Camped Out

Camped Out

The counter-intuitive correlation between money and homelessness continues to confuse Mayor Darrell Steinberg and city leaders. The correlation goes like this: The city raises money to house homeless people, yet the number of people living on the streets grows larger. More money equals more homelessness.

Steinberg recently said Sacramento would receive about $28 million in state funds to combat homelessness. The dollars would become part of a $62 million campaign to convert old motels, manufactured homes and other sites into supportive units for unsheltered people.

Cruel Timing

Cruel Timing

Misjudgment is scattered across Darrell Steinberg’s campaign for strong mayor. His strategic mistakes would be alarming if committed by a rookie politician. Coming from Steinberg, whose political career stretches back three decades, the breakdowns are astonishing.

It’s as if the mayor wants his Nov. 3 power grab to fail.

2 Choices

2 Choices

Susan Peters has represented District 3 on the Sacramento County Board of Supervisors since 2004. Stepping down this year, she helped recruit a Highway Patrol chief, Rich Desmond, to run for her seat. On the Nov. 3 ballot, Desmond and SMUD board member Gregg Fishman are in a runoff.

While the campaign has become a largely virtual affair in the pandemic, Desmond and Fishman have worked hard to distinguish their views, many of which are similar.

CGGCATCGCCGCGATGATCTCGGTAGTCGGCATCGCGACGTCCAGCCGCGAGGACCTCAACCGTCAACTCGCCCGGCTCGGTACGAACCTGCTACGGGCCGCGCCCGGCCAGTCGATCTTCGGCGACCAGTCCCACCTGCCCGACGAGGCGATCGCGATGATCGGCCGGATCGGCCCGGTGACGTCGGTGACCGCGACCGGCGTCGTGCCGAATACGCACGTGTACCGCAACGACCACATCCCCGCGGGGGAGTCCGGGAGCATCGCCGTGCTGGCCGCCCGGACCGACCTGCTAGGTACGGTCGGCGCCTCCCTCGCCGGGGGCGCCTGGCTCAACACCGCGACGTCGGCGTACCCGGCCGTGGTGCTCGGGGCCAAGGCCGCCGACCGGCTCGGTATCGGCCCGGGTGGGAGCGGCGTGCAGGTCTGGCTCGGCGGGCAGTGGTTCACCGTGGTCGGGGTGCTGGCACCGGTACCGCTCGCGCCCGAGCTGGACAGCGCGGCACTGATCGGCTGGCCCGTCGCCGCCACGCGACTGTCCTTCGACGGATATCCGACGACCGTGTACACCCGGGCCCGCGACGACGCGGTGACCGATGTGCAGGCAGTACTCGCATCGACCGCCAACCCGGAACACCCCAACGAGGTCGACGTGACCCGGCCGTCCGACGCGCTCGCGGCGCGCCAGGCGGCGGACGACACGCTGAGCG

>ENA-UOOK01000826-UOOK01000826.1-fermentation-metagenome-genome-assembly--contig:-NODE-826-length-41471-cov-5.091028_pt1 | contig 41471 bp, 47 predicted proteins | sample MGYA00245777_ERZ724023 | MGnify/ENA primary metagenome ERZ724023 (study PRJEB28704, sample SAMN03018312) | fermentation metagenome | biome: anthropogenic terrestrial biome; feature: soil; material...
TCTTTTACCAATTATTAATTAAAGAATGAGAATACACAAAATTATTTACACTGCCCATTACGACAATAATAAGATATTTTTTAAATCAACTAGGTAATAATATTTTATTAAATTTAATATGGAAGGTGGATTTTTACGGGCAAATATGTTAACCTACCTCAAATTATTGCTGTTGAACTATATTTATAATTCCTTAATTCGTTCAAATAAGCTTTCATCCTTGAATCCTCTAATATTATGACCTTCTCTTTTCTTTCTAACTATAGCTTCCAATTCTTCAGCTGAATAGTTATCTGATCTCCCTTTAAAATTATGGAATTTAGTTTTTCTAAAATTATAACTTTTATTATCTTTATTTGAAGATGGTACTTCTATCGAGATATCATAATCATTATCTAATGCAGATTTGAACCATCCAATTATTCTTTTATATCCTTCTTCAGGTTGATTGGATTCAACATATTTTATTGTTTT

Health Crisis

Health Crisis

There’s a big company in Sacramento that provides services everyone needs but tries to avoid. The pandemic wrecked the company’s business plans but made it more essential than ever. And the company is in trouble with the state attorney general.

The company is Sutter Health.

Bad Cops vs. Good Cop

Bad Cops vs. Good Cop

Dirty cops always lie. They know lying is an automatic way to get fired, but they lie anyway. This is where retired Sacramento Police Capt. Kevin Johnson comes in.

Johnson, who runs a business called Command Strategies Consulting, works for police departments across California. He breaks down the blue wall of silence and catches lying cops.

People Power

People Power

Katie Valenzuela won’t join the City Council until December. But she is already learning how she won’t fit in. Steve Hansen, the two-term councilmember Valenzuela defeated in March, won’t speak to her. Other members smile and offer congratulations, but the words carry little weight.

At first, this bothered Valenzuela. “I was pretty depressed when the pandemic started,” she says. Sheltered in her Boulevard Park home with her two rescue terriers, socially distanced from work and friends, months from being sworn into office, Valenzuela felt disconnected from the motivations that propelled her run for office.